Getting the Right System Means Your Costs (including staff time) Are Predictable and You Get What You Need
You don’t have to spend a ton of money to get a forever data system. But you also don’t want to rescue a puppy from the shelter only to find out they need a $10,000 operation to survive.
What you want to do is make sure you really understand your needs, and what breed of system you need. Then you can know exactly what kind of investments you want to make, can make, and should make.
What’s the solution? Ask three questions. You will get the right fit, and no surprises. This applies to both free, low cost systems, and high end systems. (But especially to free and low cost systems.)
So let’s look at the three things you need to ask to figure out if your system is really free, or free like a puppy. And I’ll address how to deal with it.
ASK: What will it cost me annually?
I want to help you think about the cost of your system, beyond a licensing fee– know what your organization can afford monthly and yearly, for EVERYTHING. That includes licenses, but also customer support , consultants AND staff time. (No surprises.) We had a client with a full service data management system who also had to hire us to export their data and run it through a separate tool to create their reports because they couldn’t get them out of their data system. We want you to avoid exactly this type of unexpected cost.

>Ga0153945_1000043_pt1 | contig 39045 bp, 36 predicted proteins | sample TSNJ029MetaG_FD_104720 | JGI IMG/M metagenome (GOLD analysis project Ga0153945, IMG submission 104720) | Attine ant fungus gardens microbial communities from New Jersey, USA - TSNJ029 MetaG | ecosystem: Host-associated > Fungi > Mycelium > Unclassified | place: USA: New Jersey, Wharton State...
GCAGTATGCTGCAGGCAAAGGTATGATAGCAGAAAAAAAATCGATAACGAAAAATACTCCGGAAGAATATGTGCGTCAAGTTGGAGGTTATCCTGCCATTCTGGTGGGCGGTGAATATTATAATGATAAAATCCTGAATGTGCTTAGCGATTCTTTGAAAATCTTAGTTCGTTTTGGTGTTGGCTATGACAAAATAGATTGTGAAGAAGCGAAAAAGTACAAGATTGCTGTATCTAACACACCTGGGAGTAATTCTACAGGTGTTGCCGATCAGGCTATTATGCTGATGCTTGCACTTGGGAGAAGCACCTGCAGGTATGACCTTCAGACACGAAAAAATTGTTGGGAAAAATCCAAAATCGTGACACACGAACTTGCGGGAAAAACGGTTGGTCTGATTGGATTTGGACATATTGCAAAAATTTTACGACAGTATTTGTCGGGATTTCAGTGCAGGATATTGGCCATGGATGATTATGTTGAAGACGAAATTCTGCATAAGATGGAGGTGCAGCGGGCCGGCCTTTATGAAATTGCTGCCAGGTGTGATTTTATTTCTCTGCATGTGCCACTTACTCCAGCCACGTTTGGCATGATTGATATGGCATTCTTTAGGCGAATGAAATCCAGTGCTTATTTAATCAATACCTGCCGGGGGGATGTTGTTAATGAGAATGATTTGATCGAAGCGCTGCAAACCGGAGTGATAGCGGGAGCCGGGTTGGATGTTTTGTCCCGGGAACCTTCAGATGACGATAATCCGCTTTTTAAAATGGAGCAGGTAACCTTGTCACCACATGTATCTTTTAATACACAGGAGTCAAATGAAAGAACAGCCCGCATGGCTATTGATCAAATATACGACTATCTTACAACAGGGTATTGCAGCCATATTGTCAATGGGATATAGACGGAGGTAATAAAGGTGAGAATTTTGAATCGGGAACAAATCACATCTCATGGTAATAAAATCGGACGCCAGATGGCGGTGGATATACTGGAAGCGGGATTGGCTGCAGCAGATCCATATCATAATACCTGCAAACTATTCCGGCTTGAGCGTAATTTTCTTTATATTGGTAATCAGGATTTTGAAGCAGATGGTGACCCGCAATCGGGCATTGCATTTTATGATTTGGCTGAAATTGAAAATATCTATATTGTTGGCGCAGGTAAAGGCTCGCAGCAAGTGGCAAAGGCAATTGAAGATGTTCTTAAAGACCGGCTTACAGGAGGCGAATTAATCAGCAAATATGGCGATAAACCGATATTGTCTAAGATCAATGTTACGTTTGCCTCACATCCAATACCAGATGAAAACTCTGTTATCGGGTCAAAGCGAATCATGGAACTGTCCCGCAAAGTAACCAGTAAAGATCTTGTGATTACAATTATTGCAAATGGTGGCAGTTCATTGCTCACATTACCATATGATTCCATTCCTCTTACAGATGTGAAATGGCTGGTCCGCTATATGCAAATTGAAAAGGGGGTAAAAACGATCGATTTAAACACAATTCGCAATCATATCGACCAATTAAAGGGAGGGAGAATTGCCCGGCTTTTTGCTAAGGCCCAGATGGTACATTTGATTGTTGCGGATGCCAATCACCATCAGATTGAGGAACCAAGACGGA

Excel, a low-cost data management system we love, is a good example of a system that can take unseen tolls on those who use it.
I recently had a client who spent one month a YEAR wrangling Excel sheets to get the reports she needed. Think carefully about how much time you spend entering data, validating it, and (this is crucial!) combining spreadsheets to get the numbers you need. If it’s more than a few hours a week, Excel is not free. That may be fine if you already have a data analyst on board. But if your Director of Development is messing around with spreadsheets instead of developing relationships with donors, you need to rethink the opportunity cost of this free tool.
What about higher end systems? The obvious example that comes to mind is Salesforce. People think it’s free because the license is free. But that’s just the first ten user licenses. Then there’s the cost of getting it to do what you want. A basic build in Salesforce can cost you $10,000 to $50,000 plus in consulting fees Then there’s also the cost of training staff as administrators.
And don’t forget about customer support. Make sure you find out what the costs to support for your “free” data system.
DO: Create an Impact Blueprint
- Figure out what data you collect, where it all lives, and what your high priority data is (and for whom). Ask stakeholders what data they are using and how.
This will help you finally see how to link multiple systems and deliver the exact information your team needs. You will have a clear blueprint that you can share with others in your organization to get clear and accurate quotes from vendors, or to give to your internal staff for an in-house build. Creating an Impact Blueprint will ensure you get the right solution, built the right way, for the right price, (whatever that price is).